How To Lose Friends And Influence People
In these times of vitriol, when you either take a stand for what is right or become one of the sheep, invariably you are going to lose “friends.” But maybe they weren’t really friends to start with.
Certainly, President Trump doesn’t worry about lost friendships when he challenges Uni-Party idiocy. Nor do the MAGA Republicans that have kept their spine after entering Congress. Patriotic Americans who believe in Judeo-Christian values can’t worry about hurt feelings when pushing back at insane totalitarian groupthink.
Oh, but isn’t this contrary to what world renown Dale Carnegie preached when in 1936 he wrote his still best-seller How to Win Friends and Influence People? Written during the Depression, the book remains in print today. From a 1937 New York Times review:
… this authority on “public speaking and human relationships” tells us to smile and be friendly, not to argue or find fault, to get the other person’s point of view, encourage and praise him, let him talk all he wants to and persuade him that all the good ideas are his. He advises us also never to tell another person that he is wrong but adds that if we are wrong ourselves we can turn a liability into an asset by admitting it “quickly and emphatically.” If we do all that, we are pretty sure to win friends. And if in addition we have the wit to dramatize our own ideas, our salesmanship will profit the more.
In many instances, standing strong on your patriotic convictions brings new friends to replace feckless ones that follow the “herd of sheep” mentality. Here are two examples from my own life:
Example 1: Around 2006, I became friends with “C”, and it didn’t take long before we started affectionately calling each other sister. With my husband preferring home to travel, “C” and I took trips and cruises together. Television viewing was split between Home & Garden and Fox News.
One day in 2020, after sharing about a successful Trump rally I had organized, “C” texted that she no longer wanted to hear anything political from me. I could write about everything else going on in my life except politics and Donald Trump. Somehow, I was supposed to be ecstatic looking at photos of her grandson throwing up his first birthday cake, but my organizing a triumphant Trump car caravan was off-limits.
I am not sure what Dale Carnegie would have done in that situation, but I decided it was time to break up the sister act. In her place came many new like-minded political activist friends that I had met at Trump events.
Example 2: I’ve always found it interesting that former coworkers I never socialized with when we shared cubicle walls would Facebook me photos of their kids, along with vacation highlights and what they cooked for dinner.
One day “M” posted a photo of her two young children proudly displaying band-aids on their arms after receiving the COVID vaccine. In my opinion and the opinion of millions of other Americans, along with leading experts, it’s child abuse! That view, expressed in my native New York twang, wasn’t appreciated by “M’s” left-leaning friends.
Dale Carnegie would not have approved of my comment because he said never to tell another person he (or she) is wrong. (Carnegie must have been a great husband.) But it’s a view shared by many others. A Kaiser Foundation study reported that a majority of parents have no plans to get their younger children vaccinated. The leading reason is the concern about the vaccine’s long-term effects such as myocarditis.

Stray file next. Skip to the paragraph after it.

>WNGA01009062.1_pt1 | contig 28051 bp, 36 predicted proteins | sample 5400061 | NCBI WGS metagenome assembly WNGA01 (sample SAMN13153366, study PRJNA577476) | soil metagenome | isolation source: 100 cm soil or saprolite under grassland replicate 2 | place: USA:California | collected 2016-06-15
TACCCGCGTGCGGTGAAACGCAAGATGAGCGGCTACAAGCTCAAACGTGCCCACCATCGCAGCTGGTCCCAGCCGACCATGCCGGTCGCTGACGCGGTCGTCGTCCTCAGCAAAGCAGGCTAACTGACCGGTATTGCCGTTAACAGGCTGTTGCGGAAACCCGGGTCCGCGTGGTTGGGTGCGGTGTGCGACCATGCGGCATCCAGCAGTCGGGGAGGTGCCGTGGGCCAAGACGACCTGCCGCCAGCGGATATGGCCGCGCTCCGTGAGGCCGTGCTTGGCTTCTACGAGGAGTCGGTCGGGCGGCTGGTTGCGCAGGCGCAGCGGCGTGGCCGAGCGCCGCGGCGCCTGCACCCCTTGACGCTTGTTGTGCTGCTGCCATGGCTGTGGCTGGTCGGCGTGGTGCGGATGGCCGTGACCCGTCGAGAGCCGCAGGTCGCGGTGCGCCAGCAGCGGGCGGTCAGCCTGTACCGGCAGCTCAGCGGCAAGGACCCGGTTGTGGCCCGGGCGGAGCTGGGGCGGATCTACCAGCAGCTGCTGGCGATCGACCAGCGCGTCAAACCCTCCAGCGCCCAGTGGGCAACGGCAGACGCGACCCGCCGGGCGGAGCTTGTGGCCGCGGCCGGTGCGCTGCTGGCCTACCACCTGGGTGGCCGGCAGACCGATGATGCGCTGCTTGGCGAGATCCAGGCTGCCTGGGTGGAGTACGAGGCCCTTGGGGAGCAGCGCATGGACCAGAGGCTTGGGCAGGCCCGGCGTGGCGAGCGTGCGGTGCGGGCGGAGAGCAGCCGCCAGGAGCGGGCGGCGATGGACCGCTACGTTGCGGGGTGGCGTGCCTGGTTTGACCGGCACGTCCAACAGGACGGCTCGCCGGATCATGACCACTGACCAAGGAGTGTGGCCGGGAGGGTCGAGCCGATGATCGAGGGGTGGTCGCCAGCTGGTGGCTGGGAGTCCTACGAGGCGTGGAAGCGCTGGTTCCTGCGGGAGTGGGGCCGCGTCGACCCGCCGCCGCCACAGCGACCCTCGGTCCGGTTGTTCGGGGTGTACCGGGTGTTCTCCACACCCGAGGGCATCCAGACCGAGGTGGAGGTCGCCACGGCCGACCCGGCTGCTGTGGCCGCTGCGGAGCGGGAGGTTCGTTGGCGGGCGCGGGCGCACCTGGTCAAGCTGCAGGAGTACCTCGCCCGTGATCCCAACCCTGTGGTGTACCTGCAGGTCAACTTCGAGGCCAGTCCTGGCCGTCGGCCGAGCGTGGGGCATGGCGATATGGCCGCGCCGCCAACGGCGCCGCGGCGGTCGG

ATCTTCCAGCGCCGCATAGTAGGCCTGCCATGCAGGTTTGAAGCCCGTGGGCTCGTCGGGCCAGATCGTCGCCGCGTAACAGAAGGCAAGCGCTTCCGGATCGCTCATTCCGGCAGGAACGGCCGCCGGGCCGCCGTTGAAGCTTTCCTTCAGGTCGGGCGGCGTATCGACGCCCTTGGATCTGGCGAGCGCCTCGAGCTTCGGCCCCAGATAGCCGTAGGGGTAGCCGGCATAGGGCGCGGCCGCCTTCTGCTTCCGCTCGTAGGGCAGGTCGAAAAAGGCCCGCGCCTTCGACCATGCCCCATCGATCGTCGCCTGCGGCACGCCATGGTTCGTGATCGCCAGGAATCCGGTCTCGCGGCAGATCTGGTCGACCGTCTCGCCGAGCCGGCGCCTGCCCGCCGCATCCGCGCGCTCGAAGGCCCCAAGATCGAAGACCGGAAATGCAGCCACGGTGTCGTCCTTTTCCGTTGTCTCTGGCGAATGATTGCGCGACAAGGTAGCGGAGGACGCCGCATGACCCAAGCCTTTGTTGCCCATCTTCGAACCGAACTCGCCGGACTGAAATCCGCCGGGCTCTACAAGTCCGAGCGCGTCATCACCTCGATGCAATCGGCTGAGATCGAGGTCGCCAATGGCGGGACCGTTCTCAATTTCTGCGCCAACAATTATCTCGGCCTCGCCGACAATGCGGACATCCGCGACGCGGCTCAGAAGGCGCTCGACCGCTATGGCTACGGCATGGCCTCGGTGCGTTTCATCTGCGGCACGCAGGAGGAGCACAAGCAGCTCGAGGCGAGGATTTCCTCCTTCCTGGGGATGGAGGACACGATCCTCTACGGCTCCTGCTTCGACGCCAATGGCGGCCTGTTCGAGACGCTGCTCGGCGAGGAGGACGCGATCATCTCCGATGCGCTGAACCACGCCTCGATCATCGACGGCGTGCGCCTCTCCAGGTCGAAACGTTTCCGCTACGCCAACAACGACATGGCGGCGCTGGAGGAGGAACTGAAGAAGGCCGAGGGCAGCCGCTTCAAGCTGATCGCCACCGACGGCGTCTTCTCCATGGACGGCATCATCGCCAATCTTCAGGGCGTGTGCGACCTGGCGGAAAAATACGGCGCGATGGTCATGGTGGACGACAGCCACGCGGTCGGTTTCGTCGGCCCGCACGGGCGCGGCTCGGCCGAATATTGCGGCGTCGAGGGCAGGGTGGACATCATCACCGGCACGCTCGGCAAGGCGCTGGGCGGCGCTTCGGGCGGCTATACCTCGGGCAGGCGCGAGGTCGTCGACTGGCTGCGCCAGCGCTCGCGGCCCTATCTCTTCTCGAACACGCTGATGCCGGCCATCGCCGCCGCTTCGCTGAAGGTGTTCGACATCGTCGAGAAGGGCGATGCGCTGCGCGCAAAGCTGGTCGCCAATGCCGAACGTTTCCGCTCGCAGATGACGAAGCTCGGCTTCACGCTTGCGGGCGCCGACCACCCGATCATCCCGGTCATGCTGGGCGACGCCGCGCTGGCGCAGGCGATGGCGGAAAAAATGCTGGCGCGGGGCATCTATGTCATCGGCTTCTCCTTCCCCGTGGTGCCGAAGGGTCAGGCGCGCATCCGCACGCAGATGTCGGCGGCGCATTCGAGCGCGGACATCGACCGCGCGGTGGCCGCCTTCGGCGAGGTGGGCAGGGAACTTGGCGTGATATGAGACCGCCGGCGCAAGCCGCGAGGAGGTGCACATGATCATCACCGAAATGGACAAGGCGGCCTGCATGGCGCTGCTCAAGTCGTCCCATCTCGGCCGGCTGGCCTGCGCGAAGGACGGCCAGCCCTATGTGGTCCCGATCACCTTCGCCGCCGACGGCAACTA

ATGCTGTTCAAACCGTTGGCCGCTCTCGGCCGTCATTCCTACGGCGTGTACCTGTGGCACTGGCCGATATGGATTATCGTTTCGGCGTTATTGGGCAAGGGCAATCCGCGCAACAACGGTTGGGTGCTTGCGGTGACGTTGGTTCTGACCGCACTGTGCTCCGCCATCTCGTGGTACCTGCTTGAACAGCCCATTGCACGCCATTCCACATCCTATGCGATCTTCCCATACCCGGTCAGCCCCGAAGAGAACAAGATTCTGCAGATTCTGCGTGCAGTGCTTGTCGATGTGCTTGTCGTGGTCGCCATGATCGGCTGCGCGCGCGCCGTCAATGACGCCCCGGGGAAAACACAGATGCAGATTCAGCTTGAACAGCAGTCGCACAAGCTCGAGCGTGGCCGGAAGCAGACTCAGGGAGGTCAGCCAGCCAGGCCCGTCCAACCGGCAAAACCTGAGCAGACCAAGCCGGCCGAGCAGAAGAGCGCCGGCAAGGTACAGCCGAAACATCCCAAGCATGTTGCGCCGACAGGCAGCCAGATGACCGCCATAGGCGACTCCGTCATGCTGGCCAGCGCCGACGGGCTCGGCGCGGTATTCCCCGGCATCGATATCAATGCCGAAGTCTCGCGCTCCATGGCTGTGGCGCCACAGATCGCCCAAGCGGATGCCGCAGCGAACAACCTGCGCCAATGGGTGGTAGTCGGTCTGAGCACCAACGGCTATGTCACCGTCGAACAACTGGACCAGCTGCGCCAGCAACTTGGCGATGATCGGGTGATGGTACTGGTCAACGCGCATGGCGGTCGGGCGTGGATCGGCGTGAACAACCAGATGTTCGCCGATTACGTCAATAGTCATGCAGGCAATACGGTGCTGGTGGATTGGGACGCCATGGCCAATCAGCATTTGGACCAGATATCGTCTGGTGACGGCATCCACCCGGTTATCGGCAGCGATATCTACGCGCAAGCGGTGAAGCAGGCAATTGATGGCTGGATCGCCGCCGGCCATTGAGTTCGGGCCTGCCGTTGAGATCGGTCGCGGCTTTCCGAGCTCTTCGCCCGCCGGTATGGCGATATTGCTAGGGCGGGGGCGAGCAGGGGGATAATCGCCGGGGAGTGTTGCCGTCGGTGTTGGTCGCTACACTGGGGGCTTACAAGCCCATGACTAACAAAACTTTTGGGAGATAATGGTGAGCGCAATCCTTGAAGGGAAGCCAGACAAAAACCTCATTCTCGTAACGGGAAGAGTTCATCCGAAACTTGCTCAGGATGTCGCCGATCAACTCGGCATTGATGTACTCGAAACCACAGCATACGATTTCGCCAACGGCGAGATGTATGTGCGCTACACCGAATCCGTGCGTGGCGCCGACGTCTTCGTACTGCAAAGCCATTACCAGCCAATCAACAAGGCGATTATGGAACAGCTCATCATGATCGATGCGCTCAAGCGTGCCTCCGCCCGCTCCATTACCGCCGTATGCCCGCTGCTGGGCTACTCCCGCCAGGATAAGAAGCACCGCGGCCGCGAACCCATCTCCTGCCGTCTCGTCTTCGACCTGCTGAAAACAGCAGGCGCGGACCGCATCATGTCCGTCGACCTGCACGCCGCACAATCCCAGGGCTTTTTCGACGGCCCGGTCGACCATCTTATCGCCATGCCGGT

Several months ago in Israel, one of the highest vaccinated nations, 93 doctors signed a statement saying, “We believe that not even a handful of children should be endangered through mass vaccination against a disease not dangerous to them.”
Former White House Advisor Peter Navarro didn’t mince words when he stated that vaccinating children, is “abuse at a minimum and murder in some cases.”
Be an influencer
Patriots need to use their influence, whether it’s large or small, to promote change. We can’t all be a cable news host like Tucker Carlson, a podcaster like Candace Owens, or a columnist like Mollie Hemingway. Our smaller centers of influence are just as critically important. Edmund Burke said, “Nobody made a greater mistake than he who did nothing because he could do only a little.”
Millions of patriot influencers are just as important (maybe even more so) than celebrity opinion hosts, podcasters, or columnists. Whether it’s thought-provoking remarks at family gatherings, a quick comment standing on the supermarket checkout line, writing letters to the editor, or posting on social media, you can be the person who influences others.
For me, it’s gratifying that my regular American Thinker columns and weekly Patriot Neighbors newsletter lets others know they aren’t alone in their MAGA views and offers information on MAGA events.
Yes, it’s overwhelming at times with the left-leaning media pushing the White House Marxist narrative. I also get pushback from Republican establishment organizations when taking opposing positions, such as not going along with the insanity that a biological man can be a woman. But for the United States to survive as a free republic, patriots must not be afraid to speak up even if it means losing “friends.” In the process, we gain new ones who firmly stand for Judeo-Christian patriotic values.
As Dale Carnegie once said, “Take a chance! All life is a chance. The man who goes furthest is generally the one who is willing to do and dare.” I dare all patriots to influence others!
Robin Itzler can be reached at PatriotNeighbors@yahoo.com